The point is that a cloud security strategy should be part of a cloud plan from the beginning. How that plan gets formulated is up for grabs, however. Responding to an instant poll taken during one seminar session on cloud incident response, 45% said their cloud security plan consists of reliance on SAS 70 Type II audit reports; another 32% said they rely on service contracts and lawyers to sort out the details; and 23% answered that they “can’t get management on board” for any security plan.
That’s pretty shocking. Even overlooking the 23% who are throwing up their hands, the other two options are not much better, certainly not by themselves. The SAS 70 standard was not designed with cloud security in mind.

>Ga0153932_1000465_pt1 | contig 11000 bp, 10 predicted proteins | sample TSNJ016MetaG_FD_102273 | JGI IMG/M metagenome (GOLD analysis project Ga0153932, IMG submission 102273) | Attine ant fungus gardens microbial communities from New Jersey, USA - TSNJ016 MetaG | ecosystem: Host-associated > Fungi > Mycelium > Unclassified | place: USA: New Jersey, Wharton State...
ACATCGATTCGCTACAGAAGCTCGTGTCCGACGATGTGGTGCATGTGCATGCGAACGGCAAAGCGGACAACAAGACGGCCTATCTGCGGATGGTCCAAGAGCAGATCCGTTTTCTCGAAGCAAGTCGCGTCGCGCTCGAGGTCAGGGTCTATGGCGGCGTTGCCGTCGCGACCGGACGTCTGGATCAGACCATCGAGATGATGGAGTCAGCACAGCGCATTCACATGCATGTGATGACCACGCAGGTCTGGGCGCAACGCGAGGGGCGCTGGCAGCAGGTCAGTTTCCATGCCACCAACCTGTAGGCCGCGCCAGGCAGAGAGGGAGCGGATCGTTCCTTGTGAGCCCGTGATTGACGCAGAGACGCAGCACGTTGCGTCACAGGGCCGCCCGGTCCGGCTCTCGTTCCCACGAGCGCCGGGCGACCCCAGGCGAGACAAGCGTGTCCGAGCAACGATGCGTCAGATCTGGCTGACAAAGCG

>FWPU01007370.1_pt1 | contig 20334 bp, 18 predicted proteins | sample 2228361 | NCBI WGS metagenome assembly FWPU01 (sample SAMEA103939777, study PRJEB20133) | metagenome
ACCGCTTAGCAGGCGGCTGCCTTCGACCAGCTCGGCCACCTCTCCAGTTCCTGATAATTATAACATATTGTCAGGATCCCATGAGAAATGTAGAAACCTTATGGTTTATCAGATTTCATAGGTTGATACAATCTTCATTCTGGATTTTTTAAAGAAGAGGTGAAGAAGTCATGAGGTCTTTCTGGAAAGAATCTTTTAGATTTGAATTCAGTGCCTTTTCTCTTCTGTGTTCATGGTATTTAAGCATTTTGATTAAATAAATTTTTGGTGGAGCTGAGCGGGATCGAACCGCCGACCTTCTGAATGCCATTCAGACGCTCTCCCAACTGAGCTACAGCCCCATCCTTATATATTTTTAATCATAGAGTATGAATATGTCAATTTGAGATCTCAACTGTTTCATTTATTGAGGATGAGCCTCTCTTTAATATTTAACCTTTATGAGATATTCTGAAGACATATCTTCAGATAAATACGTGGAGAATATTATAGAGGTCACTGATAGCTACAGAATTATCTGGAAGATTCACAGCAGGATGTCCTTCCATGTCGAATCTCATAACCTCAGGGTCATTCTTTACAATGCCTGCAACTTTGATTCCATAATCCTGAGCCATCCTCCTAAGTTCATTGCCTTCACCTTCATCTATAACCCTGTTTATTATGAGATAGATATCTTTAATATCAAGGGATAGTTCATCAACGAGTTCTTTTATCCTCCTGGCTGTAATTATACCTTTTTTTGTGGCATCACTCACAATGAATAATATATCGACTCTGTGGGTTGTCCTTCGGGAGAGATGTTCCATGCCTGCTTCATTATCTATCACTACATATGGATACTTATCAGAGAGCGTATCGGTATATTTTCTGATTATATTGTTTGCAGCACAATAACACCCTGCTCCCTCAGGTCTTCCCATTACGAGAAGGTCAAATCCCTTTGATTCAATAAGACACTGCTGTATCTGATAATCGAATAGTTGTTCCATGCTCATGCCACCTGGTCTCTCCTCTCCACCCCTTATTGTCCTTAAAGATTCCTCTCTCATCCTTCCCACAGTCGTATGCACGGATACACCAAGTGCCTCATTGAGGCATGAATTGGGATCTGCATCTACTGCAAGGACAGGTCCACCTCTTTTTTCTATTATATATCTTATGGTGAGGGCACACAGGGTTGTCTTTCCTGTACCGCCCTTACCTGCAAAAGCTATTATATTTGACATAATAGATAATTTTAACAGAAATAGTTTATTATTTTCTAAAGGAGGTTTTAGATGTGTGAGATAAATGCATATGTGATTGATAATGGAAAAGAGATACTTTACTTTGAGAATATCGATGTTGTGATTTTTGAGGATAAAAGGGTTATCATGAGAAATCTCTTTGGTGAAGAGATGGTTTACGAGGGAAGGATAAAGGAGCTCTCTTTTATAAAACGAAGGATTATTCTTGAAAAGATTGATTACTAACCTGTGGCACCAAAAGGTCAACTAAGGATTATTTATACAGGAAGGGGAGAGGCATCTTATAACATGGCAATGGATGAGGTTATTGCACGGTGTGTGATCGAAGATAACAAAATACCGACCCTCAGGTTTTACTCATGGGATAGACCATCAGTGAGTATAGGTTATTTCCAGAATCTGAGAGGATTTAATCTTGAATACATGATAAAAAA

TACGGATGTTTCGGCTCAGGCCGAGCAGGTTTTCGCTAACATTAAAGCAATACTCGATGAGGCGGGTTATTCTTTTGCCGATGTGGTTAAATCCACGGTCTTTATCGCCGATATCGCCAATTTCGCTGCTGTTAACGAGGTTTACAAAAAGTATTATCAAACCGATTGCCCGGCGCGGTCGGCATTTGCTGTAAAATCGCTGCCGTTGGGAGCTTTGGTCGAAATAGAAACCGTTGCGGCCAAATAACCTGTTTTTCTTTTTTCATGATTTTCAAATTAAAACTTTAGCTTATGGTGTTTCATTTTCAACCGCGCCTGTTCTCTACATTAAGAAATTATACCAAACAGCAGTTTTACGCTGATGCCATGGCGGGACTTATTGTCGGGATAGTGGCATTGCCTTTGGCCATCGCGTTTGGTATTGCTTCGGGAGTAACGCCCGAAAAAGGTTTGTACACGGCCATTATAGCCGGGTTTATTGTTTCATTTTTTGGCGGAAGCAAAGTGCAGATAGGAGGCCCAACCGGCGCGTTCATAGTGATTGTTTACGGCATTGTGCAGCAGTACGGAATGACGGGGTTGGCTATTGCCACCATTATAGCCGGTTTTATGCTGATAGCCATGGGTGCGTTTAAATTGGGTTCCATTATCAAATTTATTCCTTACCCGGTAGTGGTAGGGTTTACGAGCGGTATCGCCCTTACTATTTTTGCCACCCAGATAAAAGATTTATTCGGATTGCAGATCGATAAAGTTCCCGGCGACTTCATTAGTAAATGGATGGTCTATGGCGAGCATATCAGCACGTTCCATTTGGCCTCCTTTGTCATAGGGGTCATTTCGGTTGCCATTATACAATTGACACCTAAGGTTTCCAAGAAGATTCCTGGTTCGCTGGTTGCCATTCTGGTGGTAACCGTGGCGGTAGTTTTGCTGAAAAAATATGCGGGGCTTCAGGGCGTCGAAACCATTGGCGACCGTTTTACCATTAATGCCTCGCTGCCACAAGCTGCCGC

According to IT security consultant Kevin Beaver, the speaker in the incident response session, SAS 70 had its place but is being phased out. “But it’s not that simple,” he said. “The bottom line is, you have to dig in deep; you can’t just assume that if everything checks out in the SAS 70 Type II audit report, everything must be fine. Because that is not the case, based on what I am seeing in my security work.”
First steps for cloud security planning? Get a good lawyer, a good security consultant and your CEO, and put them in a room together. Order lunch. And get down to business.
We all know that the secret to project management often can be boiled down to your team members. We’re currently in the process of collecting nominations for our SearchCIO-Midmarket.com IT Leadership Awards and often when I contact the nominated leaders to confirm their nomination information, they protest that they themselves were only leading a team. (I love those protestations, by the way, as it’s the sign of a great leader and it means that our IT Leadership Award nominations are spot on.)